I really don't get this. I have been both a publisher and an author, and I have to tell you, these guys sue for one reason and one reason alone, from what I can tell: Their legacy business model is imperiled, and they fear change. Of course, if they can get out of their own way, they'll end up making more money.
I wonder if Google will respond by blacklisting any publishers. Google only needs a few major publishers to start seeing increased revenues due to Google Print for the rest to follow along.
Google's internet library project will face competition from Yahoo!, but also from a less predictable rival: the European Commission announced its own plan on Friday. And it has an advantage: if copyright laws interfere with its plans it can change the laws.
Why do so many people care about who controls what databases?
â€œWithout a collective memory, we are nothing, and can achieve nothing. It defines our identity and we use it continuously for education, work and leisure,â€ said Information Society and Media Commissioner Viviane Reding.
And it was all Yellow...
Consolidation on the yellow pages front. R.H. Donnelley to buy Dex media for 4.2 billion. How does a company worth 2 billion buy another company for 4.2 billion and assume 5.3 billion of their debt as well? They have to be getting squeezed by search, and it is only going to get worse ahead.
One reason I'm in hot water is because my colleagues and I at "Now" didn't play by the conventional rules of Beltway journalism. Those rules divide the world into Democrats and Republicans, liberals and conservatives, and allow journalists to pretend they have done their job if, instead of reporting the truth behind the news, they merely give each side an opportunity to spin the news.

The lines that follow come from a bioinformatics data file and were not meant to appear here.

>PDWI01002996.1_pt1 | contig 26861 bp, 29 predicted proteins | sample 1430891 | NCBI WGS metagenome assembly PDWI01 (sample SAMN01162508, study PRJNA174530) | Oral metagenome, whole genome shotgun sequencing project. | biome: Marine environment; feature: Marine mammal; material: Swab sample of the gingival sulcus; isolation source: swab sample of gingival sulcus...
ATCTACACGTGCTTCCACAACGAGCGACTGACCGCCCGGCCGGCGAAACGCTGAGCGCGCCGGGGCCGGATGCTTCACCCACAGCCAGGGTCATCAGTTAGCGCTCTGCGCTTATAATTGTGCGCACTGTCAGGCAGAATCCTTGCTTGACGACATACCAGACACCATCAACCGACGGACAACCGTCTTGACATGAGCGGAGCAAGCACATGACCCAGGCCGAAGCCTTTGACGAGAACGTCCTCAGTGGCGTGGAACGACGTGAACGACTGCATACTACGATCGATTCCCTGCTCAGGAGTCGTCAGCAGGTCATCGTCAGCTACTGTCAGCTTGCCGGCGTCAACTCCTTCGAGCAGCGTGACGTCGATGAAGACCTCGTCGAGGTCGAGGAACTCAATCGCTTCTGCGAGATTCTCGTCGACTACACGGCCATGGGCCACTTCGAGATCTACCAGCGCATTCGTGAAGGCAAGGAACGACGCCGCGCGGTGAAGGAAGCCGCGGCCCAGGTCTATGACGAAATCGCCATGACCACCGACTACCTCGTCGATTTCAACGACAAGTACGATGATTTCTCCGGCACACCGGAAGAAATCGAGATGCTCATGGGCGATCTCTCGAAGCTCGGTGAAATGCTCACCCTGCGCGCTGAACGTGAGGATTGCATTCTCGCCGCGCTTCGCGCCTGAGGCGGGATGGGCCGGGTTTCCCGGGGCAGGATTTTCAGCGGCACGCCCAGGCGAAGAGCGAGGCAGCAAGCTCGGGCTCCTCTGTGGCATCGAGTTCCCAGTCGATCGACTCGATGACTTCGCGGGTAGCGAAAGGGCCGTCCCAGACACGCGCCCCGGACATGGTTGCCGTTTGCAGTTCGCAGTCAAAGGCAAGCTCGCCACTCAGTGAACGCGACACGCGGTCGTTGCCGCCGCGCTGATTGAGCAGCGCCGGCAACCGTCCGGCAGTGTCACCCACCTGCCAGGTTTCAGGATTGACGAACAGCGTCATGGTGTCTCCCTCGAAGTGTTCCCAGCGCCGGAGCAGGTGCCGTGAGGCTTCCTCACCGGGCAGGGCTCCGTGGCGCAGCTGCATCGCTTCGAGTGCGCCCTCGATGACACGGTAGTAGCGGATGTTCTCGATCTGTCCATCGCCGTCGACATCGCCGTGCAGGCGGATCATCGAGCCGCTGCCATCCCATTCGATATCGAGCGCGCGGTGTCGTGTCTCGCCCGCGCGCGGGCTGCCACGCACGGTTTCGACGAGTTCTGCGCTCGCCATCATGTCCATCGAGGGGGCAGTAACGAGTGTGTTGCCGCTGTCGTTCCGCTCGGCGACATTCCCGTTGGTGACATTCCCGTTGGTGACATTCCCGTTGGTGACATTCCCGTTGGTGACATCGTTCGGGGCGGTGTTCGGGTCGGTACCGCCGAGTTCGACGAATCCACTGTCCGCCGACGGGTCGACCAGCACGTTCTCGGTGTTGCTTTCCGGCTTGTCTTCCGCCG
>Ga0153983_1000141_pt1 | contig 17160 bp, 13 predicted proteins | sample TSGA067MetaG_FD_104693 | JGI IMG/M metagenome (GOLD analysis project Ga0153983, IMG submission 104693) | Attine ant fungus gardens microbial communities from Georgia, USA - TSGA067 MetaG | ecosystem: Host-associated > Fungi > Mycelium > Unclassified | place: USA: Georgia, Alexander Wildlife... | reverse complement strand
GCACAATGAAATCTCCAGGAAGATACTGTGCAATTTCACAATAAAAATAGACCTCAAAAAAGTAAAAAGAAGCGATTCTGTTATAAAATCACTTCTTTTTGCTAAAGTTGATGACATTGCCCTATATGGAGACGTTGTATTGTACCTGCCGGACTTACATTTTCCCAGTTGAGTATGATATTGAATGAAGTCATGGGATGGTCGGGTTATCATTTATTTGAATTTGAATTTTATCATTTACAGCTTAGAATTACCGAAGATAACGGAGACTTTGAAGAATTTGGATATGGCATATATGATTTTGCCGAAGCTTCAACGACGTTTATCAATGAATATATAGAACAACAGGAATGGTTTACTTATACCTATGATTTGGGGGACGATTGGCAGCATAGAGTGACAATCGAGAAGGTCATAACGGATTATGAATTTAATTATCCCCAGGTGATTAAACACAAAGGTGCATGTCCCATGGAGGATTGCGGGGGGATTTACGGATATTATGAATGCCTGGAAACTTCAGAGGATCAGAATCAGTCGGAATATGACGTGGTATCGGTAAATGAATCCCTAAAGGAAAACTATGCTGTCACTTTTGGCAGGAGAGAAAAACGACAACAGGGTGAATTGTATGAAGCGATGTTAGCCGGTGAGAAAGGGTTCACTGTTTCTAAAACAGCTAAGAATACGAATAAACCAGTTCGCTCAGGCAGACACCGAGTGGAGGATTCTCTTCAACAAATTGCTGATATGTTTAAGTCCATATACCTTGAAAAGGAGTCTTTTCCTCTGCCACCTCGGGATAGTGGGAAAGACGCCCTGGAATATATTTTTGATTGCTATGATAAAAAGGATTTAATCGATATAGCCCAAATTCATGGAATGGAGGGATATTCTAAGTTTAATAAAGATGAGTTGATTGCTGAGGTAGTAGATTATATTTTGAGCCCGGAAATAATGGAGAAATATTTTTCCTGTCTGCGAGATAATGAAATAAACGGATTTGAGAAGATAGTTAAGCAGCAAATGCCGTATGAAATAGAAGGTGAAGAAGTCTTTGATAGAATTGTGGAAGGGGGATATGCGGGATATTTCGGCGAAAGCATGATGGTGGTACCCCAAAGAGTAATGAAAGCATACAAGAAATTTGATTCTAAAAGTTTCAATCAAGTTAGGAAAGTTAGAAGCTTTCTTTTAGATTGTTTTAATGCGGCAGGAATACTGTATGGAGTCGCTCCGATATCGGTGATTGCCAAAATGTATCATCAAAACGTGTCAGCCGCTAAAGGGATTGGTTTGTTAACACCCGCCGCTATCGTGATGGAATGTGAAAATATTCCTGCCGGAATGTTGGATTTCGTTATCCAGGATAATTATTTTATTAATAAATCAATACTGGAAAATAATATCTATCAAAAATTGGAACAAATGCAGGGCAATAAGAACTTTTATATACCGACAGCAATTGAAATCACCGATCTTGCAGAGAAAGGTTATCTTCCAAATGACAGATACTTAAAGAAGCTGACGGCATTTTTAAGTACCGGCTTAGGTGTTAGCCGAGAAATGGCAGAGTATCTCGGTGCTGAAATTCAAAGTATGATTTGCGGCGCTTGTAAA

These "rules of the game" permit Washington officials to set the agenda for journalism, leaving the press all too often simply to recount what officials say instead of subjecting their words and deeds to critical scrutiny. Instead of acting as filters for readers and viewers, sifting the truth from the propaganda, reporters and anchors attentively transcribe both sides of the spin invariably failing to provide context, background or any sense of which claims hold up and which are misleading. ... Objectivity is not satisfied by two opposing people offering competing opinions, leaving the viewer to split the difference.
Later he comments on the Journal:
But I confess to some puzzlement that the Wall Street Journal, which in the past editorialized to cut PBS off the public tap, is now being subsidized by American taxpayers although its parent company, Dow Jones, had revenues in just the first quarter of this year of $400 million.
Any way you slice it, there are going to be a few gatekeepers to this thing we call the web, and to most media outlets in general. The more there are the better it is for consumers, and for that reason I might start trying a bit harder to use Google and Yahoo! a bit less.
It will be interesting to see how it plays out, but anyone who knows about SEO should see it as a personal responsibility to make sure people find what issues you feel are important.